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Old 12-20-2012, 12:41 AM
 
4,173 posts, read 3,121,140 times
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Small business comes up a lot these days as an engine of growth and job creation. I did a little research to see what I could find. Not meant to be a criticism of any kind, just food for thought.

The link below provides a little clarification on what is a "small business" and their role in job creation. It would appear there is much more than meets the eye to that subject.

A few quotes for those who might not click the link:

"small businesses destroy almost as many jobs as they create"

"The U.S. Small Business Administration counts companies with as much as $35.5 million in sales and 1,500 employees, depending on the industry"

"These “pass-through” entities include sole proprietorships, partnerships, limited liability companies and S corporations. Some of them are very profitable, but a large number aren’t what most of us would consider a small business, such as a dry cleaner or coffee shop"

"many businesses counted as small aren’t engaged in traditional small-business activity. Instead, they are partners in hedge funds, law firms and private-equity shops, or they are highly paid actors, athletes, speakers and authors"

"recent economic research shows that small companies play no greater role in job creation than large ones do. What matters more is age: New businesses account for the biggest share of job gains. Those companies tend to be small yet unprofitable."

Small Business Is Not a Job Engine - Bloomberg

Last edited by shaker281; 12-20-2012 at 01:06 AM..
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Old 12-22-2012, 10:49 AM
 
1,711 posts, read 1,819,725 times
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This article and "study" looks like it was funded directly by the fortune 500. Let's throw all our small businesses away and go to work at Exxon and Walmart!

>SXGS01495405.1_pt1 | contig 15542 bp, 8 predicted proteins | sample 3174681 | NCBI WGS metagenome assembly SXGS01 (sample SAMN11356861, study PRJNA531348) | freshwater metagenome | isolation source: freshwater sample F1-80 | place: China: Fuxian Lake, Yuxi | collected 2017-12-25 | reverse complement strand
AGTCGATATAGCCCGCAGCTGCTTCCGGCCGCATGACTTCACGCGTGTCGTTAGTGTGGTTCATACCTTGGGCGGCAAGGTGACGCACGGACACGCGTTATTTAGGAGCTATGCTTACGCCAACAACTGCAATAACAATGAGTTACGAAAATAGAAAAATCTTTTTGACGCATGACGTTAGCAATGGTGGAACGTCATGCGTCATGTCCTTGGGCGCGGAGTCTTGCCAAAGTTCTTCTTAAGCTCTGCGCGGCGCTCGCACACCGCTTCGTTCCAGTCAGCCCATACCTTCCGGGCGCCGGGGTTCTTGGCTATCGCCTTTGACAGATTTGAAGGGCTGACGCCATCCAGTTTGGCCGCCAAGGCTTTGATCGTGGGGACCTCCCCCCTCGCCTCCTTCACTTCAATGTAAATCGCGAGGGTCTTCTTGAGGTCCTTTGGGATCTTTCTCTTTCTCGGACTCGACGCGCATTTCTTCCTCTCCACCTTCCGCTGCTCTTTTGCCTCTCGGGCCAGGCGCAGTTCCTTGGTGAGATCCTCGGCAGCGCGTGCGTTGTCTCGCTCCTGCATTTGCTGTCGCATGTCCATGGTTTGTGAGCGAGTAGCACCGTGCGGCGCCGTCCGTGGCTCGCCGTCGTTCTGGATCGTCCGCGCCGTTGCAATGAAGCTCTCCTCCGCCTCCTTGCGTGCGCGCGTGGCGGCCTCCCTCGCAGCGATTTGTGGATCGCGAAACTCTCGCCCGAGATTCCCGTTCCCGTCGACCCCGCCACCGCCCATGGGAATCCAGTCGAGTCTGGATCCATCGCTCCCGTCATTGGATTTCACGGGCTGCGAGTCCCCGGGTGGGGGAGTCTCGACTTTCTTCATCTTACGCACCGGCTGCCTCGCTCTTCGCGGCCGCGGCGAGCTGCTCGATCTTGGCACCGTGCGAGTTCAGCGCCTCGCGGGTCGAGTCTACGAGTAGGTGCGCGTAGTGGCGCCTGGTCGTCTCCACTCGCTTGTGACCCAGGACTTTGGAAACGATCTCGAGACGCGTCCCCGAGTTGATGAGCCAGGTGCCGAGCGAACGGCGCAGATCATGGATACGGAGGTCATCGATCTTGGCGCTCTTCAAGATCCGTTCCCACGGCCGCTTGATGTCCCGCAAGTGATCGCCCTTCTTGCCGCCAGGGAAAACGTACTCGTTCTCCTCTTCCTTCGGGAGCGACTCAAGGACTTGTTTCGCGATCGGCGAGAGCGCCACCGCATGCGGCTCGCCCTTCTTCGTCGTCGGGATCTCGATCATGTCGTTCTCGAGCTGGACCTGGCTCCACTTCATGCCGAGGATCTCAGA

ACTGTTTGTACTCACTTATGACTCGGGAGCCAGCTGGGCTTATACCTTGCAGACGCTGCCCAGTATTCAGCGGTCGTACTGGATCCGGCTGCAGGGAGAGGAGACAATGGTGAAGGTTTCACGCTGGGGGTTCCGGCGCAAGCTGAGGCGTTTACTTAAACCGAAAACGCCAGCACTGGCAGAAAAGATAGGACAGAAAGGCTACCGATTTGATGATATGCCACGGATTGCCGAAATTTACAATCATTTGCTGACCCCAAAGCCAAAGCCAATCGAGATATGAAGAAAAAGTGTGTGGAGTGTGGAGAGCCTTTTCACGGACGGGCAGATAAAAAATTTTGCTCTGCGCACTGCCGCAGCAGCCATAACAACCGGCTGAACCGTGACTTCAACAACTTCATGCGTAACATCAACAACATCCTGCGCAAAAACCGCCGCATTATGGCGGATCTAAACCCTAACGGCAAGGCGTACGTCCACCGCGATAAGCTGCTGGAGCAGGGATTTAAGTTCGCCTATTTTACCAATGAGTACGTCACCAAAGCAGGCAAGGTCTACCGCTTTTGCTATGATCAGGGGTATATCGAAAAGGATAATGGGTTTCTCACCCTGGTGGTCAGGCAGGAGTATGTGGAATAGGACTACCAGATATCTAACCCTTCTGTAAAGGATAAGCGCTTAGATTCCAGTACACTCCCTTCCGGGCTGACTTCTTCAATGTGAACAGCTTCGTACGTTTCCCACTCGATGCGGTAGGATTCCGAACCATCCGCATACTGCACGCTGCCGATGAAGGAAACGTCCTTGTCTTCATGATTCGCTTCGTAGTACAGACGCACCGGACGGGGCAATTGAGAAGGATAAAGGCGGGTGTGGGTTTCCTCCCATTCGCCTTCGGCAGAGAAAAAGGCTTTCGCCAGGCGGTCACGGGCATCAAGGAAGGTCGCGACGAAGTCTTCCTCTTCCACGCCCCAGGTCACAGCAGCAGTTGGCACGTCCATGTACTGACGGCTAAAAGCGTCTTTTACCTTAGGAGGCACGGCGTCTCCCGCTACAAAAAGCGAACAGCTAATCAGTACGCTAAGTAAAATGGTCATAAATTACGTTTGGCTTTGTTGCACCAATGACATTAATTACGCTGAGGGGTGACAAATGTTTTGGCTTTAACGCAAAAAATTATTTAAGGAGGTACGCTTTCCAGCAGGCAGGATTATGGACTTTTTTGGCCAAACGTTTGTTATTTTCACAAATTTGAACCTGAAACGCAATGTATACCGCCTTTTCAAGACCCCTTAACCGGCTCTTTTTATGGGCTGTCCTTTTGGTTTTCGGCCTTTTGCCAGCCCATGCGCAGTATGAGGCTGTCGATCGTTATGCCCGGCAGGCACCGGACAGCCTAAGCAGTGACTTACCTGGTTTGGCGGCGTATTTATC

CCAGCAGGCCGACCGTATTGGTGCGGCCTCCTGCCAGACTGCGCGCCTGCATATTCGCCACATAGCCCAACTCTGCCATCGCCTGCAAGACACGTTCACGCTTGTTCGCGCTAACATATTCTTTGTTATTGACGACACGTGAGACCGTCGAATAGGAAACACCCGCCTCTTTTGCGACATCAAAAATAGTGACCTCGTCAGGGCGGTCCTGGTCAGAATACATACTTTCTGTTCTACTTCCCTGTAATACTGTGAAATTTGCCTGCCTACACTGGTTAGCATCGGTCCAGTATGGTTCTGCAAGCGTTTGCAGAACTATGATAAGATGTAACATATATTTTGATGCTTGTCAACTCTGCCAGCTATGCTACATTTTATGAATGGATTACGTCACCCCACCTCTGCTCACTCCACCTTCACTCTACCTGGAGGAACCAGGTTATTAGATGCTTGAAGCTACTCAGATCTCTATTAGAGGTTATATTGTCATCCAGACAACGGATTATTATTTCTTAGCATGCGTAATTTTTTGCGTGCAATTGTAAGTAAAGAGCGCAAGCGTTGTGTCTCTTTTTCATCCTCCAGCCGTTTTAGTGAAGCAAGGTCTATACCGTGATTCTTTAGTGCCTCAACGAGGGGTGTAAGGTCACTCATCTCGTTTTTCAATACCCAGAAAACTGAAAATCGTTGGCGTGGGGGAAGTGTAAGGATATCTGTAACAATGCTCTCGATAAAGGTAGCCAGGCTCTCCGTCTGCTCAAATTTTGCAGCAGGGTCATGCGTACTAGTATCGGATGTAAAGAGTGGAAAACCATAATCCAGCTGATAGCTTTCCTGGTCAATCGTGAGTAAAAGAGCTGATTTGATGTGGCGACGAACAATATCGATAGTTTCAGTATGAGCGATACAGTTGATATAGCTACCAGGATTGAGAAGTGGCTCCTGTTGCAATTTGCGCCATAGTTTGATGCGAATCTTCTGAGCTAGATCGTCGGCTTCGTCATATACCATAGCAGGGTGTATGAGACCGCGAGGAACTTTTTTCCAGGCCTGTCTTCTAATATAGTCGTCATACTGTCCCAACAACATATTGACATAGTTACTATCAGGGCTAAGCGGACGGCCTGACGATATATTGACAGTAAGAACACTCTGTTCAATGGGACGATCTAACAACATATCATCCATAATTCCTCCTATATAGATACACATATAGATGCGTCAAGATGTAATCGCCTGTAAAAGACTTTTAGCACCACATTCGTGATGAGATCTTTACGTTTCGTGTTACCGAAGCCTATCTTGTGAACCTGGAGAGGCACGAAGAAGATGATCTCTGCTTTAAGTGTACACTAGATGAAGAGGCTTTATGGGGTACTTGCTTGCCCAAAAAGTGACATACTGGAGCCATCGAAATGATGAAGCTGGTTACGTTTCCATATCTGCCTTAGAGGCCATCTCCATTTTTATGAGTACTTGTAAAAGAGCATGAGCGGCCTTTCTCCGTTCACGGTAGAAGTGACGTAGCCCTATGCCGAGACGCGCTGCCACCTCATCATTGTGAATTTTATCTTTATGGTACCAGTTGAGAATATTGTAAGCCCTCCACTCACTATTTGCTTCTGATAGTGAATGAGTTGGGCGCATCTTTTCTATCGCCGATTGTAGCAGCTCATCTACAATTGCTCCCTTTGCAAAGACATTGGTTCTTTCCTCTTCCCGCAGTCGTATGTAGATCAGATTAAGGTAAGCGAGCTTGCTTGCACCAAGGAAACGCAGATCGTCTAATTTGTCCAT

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Old 12-22-2012, 10:56 AM
 
Location: East of Seattle since 1992, originally from SF Bay Area
33,116 posts, read 60,137,568 times
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I had a small business and employed 1-4 people at any given time over 17 years, mostly college students. That meant turnover as they graduated but they might have otherwise not gotten the good experience for their future careers. Multiply that times the number of small businesses and that's a lot of people that benefit. The downside is that working for a small business as a career is less secure, as they are more likely to let someone go during lean times. I would not consider them so much an "engine for growth" as a ladder to opportunity.
Of course, when the government definition of small business includes those with 20 million in profits and 1,500 employees, they may not really be small and those at the high end of the range that have been around a while could be just as good for a career as large businesses that pay minimum wage or not much more.
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Old 12-22-2012, 03:33 PM
 
Location: The Triad (NC)
31,168 posts, read 68,032,467 times
Reputation: 37003
Quote:
Originally Posted by shaker281 View Post
"The U.S. Small Business Administration counts companies with as much as $35.5 million
in sales and 1,500 employees, depending on the industry"

which is patently absurd and is the case only because of lobbying efforts

"...but a large number aren’t what most of us would consider a small business,
such as a dry cleaner or coffee shop"

if a dry cleaner or coffee shop isn't a small business pray tell... what would be?

"many businesses counted as small aren’t engaged in traditional small-business activity.
Instead, they are partners in hedge funds, law firms and private-equity shops, or they are
highly paid actors, athletes, speakers and authors"

an interesting point. (I suppose they were bound to have at least one)

"recent economic research shows that small companies play no greater role in job creation than
large ones do. What matters more is age: New businesses account for the biggest share of job gains.
Those companies tend to be small yet unprofitable."

These are essentially the same points raised in the first statement:
"small businesses destroy almost as many jobs as they create"
Having a new plumbing contractor in town isn't going to create more broken toilets.

The classic "responsible party" in this is that same large company and it's wage structure.
Ego alone accounts for a lot... but is far from the only motivator.
My largest criticism against the actually small business is that most are just an exercise in buying
the owner a job and using funds they can rarely afford to put at risk; and as mentioned doesn't have
them doing that wasn't already being done by someone as an employee elsewhere.
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